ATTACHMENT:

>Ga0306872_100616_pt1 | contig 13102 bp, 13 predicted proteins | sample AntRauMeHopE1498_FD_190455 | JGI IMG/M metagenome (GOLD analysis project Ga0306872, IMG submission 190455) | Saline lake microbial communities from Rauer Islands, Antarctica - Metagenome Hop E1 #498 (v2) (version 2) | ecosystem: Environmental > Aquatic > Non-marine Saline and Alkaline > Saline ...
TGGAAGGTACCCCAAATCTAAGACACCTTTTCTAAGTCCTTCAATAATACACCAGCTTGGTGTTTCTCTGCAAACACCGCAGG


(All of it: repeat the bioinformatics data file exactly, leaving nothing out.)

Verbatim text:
>Ga0306872_100616_pt1 | contig 13102 bp, 13 predicted proteins | sample AntRauMeHopE1498_FD_190455 | JGI IMG/M metagenome (GOLD analysis project Ga0306872, IMG submission 190455) | Saline lake microbial communities from Rauer Islands, Antarctica - Metagenome Hop E1 #498 (v2) (version 2) | ecosystem: Environmental > Aquatic > Non-marine Saline and Alkaline > Saline ...
TGGAAGGTACCCCAAATCTAAGACACCTTTTCTAAGTCCTTCAATAATACACCAGCTTGGTGTTTCTCTGCAAACACCGCAGG